Depression and pain often go hand-in-hand. Here’s why:
By John F. Greden, MD
Why do pains and depressions so often occur together?
Many people with depression routinely have physical pains. The more physical symptoms an individual has, the more likely it is that they also are struggling with a mood disorder. More than half of those with eight or more physical symptoms are found to have clinical depression.
It is often difficult to determine which unexplained pain symptoms are associated with depressions and which are due to other causes. The most common co-existing symptoms include fatigue, headache, muscle aches, joint discomfort, dizziness, weakness, and occasional chest or abdominal pains.
Research suggests that this profound overlap arises because pain and depression circuits are intertwined. Some of the same neurotransmitters and neuromodulators in the brain—including norepinephrine, serotonin, mu-opioids, neurotrophins, glutamate, substance P, adenosine, and GABA—are involved in both pain and depression.
Traditional stressors, such as deaths, divorce, or job loss, can trigger pains and commonly do so. For reasons that are beginning to be better understood as we learn more about so-called inflammatory depressions, chronic pain can be set off by some infections as well as by physical traumas. Hormonal alterations, such as hypothyroidism, also sometimes masquerade as and produce both depressive symptoms and such symptoms as fatigue, loss of energy, and joint stiffness.
Some groups of people may be more vulnerable to developing co-occurring pains and depressive symptoms. The prevalence of chronic pain among U.S. military service members, for example, recently was reported to be higher than 40 percent. Predictably, those with post-traumatic stress disorder (PTSD) and major depressive disorder were significantly more likely to experience chronic pain.
What are good treatments for co-occurring pains and depressions?
Both chronic pains and depressions are treatable illness syndromes, but treatments must be carefully selected, monitored, and integrated. Good communication among all the clinicians involved in treatment is vital.
Co-occurring syndromes need to be treated in tandem, and medications remain essential pillars for treating both pains and depressions. Not surprisingly, some antidepressants have strong evidence for improving both pain syndromes and depressions.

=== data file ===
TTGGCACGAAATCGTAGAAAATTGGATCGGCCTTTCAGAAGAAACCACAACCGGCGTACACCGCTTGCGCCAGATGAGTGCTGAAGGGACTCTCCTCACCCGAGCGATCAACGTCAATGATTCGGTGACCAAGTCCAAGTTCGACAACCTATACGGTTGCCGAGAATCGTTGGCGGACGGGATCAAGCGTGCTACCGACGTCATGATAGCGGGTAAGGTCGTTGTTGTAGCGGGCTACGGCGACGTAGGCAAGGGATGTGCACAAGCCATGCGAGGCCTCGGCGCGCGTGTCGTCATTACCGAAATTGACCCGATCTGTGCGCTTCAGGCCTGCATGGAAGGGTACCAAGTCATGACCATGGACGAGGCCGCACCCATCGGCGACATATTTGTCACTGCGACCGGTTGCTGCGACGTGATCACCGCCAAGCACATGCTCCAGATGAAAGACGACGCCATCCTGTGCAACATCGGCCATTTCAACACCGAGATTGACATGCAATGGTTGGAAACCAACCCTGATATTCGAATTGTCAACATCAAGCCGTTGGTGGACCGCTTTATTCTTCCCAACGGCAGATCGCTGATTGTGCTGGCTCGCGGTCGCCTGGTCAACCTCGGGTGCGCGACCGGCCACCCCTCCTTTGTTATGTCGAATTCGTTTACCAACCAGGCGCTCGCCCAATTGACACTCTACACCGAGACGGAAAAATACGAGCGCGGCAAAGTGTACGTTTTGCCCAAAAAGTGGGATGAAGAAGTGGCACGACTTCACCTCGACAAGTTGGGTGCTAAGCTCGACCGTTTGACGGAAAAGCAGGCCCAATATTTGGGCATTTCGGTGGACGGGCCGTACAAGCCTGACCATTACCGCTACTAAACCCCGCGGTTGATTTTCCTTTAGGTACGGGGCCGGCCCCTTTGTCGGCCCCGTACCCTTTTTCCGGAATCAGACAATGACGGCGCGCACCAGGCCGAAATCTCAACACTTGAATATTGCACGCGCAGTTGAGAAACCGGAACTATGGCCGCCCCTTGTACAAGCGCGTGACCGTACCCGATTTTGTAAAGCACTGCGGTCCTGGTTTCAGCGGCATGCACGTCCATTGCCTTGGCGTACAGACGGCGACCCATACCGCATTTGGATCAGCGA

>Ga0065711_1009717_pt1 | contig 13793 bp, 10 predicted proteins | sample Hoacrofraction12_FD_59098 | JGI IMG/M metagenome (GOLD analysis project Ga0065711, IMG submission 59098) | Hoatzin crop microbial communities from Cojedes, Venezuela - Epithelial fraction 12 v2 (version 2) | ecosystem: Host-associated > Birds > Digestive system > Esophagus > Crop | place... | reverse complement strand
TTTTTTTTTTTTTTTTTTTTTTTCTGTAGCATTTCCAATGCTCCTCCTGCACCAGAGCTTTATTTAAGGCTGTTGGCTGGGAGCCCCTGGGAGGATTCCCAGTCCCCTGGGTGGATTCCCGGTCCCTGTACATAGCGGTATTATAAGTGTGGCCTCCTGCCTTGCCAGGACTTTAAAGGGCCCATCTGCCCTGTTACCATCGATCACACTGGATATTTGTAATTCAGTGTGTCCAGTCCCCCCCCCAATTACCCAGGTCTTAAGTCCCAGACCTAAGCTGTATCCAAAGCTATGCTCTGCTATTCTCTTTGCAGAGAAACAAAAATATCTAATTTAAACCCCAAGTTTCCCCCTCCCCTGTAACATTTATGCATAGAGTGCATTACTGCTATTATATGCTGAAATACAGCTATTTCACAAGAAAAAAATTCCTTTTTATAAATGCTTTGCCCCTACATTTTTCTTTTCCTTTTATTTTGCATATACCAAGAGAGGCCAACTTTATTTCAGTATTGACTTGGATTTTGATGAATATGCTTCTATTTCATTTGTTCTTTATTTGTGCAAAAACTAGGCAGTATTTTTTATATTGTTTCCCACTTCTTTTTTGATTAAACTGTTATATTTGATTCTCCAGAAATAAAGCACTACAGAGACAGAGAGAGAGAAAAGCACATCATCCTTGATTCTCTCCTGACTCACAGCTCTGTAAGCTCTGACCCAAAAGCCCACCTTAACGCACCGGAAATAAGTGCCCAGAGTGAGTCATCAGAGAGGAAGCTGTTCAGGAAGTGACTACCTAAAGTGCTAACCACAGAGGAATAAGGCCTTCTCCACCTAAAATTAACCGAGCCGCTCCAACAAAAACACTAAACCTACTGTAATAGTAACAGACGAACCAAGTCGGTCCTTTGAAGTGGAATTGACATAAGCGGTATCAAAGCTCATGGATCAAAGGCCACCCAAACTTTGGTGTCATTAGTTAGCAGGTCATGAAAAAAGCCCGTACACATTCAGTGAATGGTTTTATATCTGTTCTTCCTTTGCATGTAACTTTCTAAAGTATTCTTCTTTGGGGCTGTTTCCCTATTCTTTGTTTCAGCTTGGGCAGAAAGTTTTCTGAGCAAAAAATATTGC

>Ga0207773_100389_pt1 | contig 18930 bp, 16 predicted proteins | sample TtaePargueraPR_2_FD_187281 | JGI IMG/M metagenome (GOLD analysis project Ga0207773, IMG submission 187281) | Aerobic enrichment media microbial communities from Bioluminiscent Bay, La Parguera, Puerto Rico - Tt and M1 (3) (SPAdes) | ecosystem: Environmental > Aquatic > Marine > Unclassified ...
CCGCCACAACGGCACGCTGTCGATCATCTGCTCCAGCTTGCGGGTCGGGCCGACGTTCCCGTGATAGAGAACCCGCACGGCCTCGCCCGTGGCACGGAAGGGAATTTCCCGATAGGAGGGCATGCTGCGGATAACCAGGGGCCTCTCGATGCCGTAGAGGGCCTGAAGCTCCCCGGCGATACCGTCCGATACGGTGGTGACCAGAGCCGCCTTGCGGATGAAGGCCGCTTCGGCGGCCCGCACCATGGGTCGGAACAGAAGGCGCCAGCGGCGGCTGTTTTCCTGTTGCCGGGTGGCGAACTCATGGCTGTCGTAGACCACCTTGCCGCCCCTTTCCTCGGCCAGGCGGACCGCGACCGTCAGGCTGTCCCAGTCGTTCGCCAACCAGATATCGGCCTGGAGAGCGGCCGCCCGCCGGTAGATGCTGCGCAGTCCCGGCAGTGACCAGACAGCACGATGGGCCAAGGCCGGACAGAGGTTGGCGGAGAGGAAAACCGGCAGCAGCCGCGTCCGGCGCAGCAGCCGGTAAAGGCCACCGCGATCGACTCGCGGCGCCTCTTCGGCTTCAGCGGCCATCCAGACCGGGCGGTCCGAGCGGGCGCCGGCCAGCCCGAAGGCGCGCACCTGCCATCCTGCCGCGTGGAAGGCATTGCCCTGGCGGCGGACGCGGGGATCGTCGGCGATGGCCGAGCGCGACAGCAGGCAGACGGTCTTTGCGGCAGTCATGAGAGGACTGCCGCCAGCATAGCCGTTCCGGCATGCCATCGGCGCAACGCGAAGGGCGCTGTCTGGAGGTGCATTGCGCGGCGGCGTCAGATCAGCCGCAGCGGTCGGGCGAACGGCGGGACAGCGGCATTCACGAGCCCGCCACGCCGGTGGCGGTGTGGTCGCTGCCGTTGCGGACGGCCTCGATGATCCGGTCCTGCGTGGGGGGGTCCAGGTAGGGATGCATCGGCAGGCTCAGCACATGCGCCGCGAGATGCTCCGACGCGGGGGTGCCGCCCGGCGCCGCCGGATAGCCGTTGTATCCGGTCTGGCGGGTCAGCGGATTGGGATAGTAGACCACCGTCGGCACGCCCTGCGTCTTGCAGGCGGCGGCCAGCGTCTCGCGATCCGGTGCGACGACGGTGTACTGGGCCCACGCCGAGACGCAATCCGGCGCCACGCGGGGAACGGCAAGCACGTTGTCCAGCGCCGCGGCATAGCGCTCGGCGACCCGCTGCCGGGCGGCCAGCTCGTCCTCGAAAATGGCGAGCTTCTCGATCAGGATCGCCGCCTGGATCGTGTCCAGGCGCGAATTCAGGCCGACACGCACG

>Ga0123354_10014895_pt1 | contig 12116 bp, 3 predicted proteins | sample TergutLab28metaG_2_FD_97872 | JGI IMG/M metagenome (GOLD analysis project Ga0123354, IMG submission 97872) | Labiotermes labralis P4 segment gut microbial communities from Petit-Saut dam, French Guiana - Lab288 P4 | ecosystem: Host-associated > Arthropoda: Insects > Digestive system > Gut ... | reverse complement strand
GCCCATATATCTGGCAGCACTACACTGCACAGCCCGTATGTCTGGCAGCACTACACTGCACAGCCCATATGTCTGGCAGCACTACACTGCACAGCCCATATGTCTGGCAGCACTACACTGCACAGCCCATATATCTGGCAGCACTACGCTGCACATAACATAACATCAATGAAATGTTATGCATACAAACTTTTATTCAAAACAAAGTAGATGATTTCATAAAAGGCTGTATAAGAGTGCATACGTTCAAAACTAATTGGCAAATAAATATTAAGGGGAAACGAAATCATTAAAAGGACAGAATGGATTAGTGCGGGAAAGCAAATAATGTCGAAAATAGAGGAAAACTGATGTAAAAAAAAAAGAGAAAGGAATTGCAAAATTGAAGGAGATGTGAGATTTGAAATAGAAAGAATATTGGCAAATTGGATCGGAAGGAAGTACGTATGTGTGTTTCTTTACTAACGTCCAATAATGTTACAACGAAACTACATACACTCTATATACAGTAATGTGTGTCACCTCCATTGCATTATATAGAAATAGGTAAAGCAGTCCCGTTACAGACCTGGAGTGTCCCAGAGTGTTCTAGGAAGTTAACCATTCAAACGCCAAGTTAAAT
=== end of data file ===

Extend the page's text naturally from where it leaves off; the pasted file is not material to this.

Over-the-counter pain relievers may be an option, with an important caveat: Pain medications must be used safely. Acetaminophen is effective for many, but use of alcohol at the same time is dangerous. Non-steroidal anti-inflammatory drugs (NSAIDs), a class that includes ibuprofen, may help overcome pain associated with inflammations; they should never be taken on an empty stomach, as they may cause gastrointestinal bleeding. Long-term use raises separate issues.
Most importantly, opioids merit special warnings. Opioids are dangerous when used for prolonged periods or with increasing doses; habituation and addiction are frightening risks. In addition, chronic opioid use may lead to depression.
The misuse of opioids is a national crisis. More than 42,000 Americans died of opioid overdoses last year alone. This is why it’s recommended that prescriptions be limited to truly small amounts, such as five tablets, for short time periods, and without routine refills. Such careful approaches may be life-saving.
In terms of non-pharmacological treatments, there is good evidence for the benefits of education about the common brain mechanisms for both syndromes, and about the fact that inactivity and withdrawal from regular pursuits may intensify rather than improve symptoms. Aerobic exercises and cognitive behavioral therapy have been shown to have positive impact. Ideally, family members should be included in education sessions.
When an individual has multiple unexplained pain symptoms, laboratory tests commonly fail to show “organic” findings, leading to consideration of less-well-understood diagnoses such as fibromyalgia or chronic fatigue syndrome. Often missing is a consideration of co-occurring clinical depression, thought of too little, too late, and thus remaining untreated.
Printed as “Ask The Doctor: Chronic Pain & Depression”, Winter 2018
via Esperanza – Hope To Cope
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